Another embodiment is described below with reference to FIGS. 10-25. A system for cooling the components in an electronic module is disclosed. As shown in FIGS. 10 and 11, the cooling system 300 of the present invention comprises a rotating heat transfer structure (rotating thin disk) 312 fixed with the rotating axis to a heat conductive structure 350 (i.e., thermal reservoir) attached to a heat source 352. The rotating heat transfer structure 312 is driven by an electric motor 20. The rotating heat transfer structure 312 rotates on the heat conductive structure 350 and remains separated from it by a thin layer of air (air gap).

In consequence of the rotation of the rotating heat transfer structure 312, the surrounding air enters the air gap with a spiraling motion (see FIG. 12) and exits the air gap in consequence of the unbalance of inertial force (Taylor Görtler secondary flows: centrifugal force on rotating heat transfer structure exceeds centrifugal force on fixed disk). This net flux can be ducted to extract heat from fixed heat conductive structure 350 added with small geometrical features hereinafter referred to as ‘turbulators’ 356 (local vortexes form and are blown away) with the secondary flow already described.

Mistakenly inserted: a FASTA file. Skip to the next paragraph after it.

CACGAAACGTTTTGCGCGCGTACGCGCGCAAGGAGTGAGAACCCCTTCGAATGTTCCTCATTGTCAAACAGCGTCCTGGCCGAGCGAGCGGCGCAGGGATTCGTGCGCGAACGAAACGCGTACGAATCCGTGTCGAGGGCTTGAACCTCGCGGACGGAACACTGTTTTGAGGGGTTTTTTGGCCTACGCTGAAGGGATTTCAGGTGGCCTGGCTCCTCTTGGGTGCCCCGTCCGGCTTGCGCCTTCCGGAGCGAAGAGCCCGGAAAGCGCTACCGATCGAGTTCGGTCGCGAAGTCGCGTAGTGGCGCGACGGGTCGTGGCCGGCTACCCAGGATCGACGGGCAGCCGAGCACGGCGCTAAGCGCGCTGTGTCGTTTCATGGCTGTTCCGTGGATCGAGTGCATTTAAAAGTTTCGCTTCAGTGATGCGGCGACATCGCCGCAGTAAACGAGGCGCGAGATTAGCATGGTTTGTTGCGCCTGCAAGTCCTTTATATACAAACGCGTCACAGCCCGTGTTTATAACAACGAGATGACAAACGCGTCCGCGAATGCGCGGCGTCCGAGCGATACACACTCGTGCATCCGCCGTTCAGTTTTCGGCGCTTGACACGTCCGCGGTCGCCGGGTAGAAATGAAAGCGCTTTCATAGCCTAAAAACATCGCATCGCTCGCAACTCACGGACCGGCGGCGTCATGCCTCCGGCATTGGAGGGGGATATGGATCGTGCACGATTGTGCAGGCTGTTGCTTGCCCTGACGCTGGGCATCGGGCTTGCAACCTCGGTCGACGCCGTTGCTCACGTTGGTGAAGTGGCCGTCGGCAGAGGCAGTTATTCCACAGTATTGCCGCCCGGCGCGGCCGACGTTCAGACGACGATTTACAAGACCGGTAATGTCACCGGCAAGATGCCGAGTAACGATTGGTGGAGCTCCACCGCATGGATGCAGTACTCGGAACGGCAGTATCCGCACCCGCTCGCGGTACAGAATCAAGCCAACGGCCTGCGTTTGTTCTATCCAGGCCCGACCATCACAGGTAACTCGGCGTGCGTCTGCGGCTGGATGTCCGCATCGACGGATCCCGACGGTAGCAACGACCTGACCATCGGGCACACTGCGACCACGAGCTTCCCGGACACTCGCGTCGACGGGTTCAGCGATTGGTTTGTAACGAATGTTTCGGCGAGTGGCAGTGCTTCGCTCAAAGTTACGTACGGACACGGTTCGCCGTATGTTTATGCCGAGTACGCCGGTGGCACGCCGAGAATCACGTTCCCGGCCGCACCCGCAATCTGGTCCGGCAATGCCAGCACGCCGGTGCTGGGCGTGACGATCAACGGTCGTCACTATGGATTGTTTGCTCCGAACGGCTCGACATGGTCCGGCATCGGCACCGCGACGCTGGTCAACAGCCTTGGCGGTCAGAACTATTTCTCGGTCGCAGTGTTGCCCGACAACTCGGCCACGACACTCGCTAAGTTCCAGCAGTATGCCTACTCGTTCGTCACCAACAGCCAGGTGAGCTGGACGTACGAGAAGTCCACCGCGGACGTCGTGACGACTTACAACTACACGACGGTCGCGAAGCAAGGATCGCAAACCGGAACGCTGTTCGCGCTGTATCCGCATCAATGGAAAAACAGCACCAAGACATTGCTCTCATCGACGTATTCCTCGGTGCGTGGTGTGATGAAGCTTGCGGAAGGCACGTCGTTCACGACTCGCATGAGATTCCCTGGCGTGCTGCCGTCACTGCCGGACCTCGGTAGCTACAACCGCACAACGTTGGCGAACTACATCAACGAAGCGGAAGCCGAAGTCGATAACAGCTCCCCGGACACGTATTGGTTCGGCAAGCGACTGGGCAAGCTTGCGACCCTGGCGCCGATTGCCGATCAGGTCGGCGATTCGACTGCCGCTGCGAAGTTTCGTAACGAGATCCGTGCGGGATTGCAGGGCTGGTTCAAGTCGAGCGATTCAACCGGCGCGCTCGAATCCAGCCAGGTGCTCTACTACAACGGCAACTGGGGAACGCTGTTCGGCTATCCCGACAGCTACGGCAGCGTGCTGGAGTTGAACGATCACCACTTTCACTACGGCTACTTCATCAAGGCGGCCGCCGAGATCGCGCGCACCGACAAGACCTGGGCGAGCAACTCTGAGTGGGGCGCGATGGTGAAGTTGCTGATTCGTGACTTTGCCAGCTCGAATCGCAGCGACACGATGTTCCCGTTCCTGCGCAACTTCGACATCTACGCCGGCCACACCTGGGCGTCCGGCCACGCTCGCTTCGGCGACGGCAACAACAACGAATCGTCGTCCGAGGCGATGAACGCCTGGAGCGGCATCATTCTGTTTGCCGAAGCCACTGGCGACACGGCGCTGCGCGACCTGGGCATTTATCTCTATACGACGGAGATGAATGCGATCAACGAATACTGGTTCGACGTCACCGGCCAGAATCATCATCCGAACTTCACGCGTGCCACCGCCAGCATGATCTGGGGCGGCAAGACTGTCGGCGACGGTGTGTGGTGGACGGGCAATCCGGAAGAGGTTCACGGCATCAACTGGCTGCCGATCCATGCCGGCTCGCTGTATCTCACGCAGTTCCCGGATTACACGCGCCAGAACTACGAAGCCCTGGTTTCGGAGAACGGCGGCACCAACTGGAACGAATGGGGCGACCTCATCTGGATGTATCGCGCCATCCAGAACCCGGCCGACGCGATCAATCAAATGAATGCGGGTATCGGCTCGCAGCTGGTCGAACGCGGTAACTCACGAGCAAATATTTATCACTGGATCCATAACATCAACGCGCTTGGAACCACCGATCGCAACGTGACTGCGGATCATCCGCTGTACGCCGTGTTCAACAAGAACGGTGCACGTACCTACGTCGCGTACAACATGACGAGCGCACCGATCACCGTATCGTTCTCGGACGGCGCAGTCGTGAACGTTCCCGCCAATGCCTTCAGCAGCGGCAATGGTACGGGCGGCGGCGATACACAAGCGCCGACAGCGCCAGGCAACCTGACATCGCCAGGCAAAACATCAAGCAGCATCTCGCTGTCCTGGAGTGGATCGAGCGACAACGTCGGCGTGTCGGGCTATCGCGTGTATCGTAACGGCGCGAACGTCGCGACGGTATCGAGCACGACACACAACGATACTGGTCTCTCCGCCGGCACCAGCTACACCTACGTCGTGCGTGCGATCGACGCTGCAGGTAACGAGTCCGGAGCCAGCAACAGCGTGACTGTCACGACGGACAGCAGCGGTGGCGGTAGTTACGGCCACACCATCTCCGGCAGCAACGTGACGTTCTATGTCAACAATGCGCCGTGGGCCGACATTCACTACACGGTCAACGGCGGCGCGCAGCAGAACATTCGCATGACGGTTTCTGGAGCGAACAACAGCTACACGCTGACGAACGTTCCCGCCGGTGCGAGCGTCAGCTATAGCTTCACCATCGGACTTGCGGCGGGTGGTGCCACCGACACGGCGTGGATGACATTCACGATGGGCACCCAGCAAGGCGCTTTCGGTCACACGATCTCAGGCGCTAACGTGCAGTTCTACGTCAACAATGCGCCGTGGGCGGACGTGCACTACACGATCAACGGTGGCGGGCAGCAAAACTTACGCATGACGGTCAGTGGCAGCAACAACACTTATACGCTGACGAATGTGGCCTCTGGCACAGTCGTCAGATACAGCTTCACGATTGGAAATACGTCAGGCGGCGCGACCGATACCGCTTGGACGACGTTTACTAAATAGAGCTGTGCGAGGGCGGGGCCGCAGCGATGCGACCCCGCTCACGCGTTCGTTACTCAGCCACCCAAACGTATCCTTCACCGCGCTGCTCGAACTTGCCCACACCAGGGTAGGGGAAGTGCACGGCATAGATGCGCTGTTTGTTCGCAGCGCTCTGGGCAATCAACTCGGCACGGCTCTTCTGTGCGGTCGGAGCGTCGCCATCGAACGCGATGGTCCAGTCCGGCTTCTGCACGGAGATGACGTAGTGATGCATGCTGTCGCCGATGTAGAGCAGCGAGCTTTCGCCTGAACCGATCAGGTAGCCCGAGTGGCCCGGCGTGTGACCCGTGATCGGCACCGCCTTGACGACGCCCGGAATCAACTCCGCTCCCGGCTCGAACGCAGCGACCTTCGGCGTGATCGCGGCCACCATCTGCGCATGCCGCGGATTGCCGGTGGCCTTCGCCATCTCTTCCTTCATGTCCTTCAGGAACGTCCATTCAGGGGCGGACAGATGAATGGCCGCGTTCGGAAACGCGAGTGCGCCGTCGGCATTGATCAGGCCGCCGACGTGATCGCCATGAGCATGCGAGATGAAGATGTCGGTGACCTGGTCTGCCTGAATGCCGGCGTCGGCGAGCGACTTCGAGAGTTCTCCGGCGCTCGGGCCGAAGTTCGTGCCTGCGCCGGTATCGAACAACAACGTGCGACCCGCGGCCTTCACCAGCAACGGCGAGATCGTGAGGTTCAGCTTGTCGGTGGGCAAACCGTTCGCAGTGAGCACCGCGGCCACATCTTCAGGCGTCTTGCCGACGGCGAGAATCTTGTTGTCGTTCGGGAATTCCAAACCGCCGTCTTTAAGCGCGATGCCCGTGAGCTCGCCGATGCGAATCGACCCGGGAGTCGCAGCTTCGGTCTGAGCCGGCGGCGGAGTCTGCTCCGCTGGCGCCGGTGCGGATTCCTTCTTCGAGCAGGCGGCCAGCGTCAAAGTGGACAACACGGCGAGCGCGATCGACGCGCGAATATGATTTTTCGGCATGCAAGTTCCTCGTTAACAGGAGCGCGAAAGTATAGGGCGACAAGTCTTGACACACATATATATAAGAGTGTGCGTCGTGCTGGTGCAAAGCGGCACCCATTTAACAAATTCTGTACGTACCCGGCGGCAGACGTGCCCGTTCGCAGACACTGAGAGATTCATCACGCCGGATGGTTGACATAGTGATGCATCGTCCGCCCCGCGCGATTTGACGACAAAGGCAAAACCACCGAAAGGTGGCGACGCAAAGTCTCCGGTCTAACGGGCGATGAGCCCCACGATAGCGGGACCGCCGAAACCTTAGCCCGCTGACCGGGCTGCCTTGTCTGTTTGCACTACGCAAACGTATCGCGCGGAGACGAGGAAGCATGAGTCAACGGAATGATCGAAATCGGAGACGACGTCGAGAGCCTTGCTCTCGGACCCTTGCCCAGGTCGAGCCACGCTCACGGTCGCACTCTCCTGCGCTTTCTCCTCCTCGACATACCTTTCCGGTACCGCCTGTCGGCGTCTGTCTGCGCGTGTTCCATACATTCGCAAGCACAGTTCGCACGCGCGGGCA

The turbulators 356 are added to a heat transfer enhanced surface 354 of heat conductive structure 350 to improve the convective heat transfer within the air gap; these turbulators 356 are based on a geometry to promote transition from laminar to turbulent flow, analogous to dimples on golf balls. Specifically the grooves/dimples forming the turbulators 356 are designed to generate blown away vortex structures resonating within the spiraling flow in the air gap due to the rotating heat transfer structure 312 (see FIGS. 10 and 12). The turbulator 356 geometry is based on a groove/dimple geometric nondimensional parameter δ, as a function of the gap height h, disk diameter ϕ and the volume/wet surface of dimple d as described further below.

As shown in FIG. 13, a resonating condition is obtained by defining the distance Lc along the streamline direction to resonate the vorticity in one dimple to the successive dimple according to Strouhal correlation. FIG. 14 shows a plot of the Strouhal number versus Reynolds number for circular cylinders (tubes). From Blevins R. D. (1990) Flow Induced Vibrations, Van Nostrand Reinhold Co. Note that Strouhal number (nondimensional frequency) becomes almost independent from Reynolds number when it exceeds 1E2. As shown in FIG. 12, the imposed rotation of disk causes a spiraling shape of the streamline. Small δ dimensions are nucleation sites for vorticity. The vorticity field enters the resonant mode promoting the detachments of eddies (as depicted in FIG. 13) for given Lc/ϕ/δ values. Note that give azimuthal-cyclic symmetry the computational domain for the system can be properly reduced.